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Skin pens are a specific type of pen applied to the skin to create an image. These kinds of pens are normally used by either surgeons before proceeding with surgery for either medical purposes or cosmetic surgery. Also, they are often used in tattoo parlours before applying the actual permanent ink.

While long-lasting, this ink is temporary, as it has a specific substance that removes it within 3–4 days.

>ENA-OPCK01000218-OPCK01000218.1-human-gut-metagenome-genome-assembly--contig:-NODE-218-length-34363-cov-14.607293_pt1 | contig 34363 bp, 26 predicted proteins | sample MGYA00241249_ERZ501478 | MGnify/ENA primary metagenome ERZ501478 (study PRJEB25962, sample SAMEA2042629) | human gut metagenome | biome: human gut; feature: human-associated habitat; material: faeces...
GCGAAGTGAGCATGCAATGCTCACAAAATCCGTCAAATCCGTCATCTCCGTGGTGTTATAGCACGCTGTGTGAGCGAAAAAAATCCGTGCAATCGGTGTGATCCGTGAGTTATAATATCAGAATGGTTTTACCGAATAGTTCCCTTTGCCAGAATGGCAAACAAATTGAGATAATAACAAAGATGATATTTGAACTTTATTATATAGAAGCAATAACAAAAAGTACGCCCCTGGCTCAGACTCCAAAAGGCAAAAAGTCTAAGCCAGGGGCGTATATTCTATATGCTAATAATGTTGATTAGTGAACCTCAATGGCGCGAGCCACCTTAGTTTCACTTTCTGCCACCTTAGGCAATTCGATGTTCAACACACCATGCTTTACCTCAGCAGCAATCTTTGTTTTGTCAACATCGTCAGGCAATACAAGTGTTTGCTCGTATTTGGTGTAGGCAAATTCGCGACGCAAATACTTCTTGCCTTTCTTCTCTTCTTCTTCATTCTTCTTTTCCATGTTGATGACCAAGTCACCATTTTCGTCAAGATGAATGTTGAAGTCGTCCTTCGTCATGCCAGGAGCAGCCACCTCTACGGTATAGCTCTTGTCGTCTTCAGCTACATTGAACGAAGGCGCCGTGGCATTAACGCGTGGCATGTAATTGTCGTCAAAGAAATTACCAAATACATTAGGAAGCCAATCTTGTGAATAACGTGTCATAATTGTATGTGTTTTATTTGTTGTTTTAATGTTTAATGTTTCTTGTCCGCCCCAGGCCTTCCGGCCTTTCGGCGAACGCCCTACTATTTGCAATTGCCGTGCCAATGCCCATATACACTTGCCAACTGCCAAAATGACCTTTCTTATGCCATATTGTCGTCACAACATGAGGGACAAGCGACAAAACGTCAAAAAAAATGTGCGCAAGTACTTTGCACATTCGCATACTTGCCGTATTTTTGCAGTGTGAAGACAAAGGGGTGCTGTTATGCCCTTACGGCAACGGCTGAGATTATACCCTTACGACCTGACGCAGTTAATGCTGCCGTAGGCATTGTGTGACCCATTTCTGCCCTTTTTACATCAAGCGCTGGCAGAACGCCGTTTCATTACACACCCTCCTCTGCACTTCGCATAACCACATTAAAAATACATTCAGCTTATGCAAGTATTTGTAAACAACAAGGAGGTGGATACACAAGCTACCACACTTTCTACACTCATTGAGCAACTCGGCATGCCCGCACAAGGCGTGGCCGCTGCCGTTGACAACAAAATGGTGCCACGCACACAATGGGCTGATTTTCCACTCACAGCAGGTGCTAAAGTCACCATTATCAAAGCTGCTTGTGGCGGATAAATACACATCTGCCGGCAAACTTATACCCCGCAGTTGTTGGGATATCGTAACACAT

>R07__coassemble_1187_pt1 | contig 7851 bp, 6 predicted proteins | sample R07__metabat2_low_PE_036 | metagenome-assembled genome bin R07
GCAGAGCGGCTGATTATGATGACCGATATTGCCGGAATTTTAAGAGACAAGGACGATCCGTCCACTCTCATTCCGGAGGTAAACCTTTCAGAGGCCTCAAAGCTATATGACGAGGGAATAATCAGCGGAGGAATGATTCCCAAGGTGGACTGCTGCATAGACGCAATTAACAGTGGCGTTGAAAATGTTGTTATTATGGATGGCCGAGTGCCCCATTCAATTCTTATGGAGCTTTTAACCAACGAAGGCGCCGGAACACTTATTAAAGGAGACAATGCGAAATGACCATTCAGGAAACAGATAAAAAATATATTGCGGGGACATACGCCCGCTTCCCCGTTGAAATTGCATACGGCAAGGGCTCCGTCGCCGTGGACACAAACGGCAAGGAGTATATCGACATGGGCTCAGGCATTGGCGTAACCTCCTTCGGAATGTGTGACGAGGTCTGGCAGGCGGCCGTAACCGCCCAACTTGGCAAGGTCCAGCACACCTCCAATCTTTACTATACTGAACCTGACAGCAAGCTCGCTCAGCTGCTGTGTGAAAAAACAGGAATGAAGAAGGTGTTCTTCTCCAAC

The sterile surgical pen was invented by Fery Manteghi in the early 1970s whilst he was working at University College Hospital. Research was carried out with scientists at Atomic Energy Laboratories at Wantage.

Research was organised by University College Hospital. Arrangements were made for Mr Manteghi, Mr French (Chief Pharmacist) and Miss Haynes (Deputy Superintendent) to attend Wantage Atomic Energy Laboratories. This was to discuss with the scientists at Wantage the feasibility of sterilising surgical pens using radiation. Trials were successful and safety tests carried out by the UCH pharmaceutical department were also successful.

The pens were first used in the main operating theatres at UCH but are now used worldwide. They are an essential tool for surgeons of reconstructive surgery.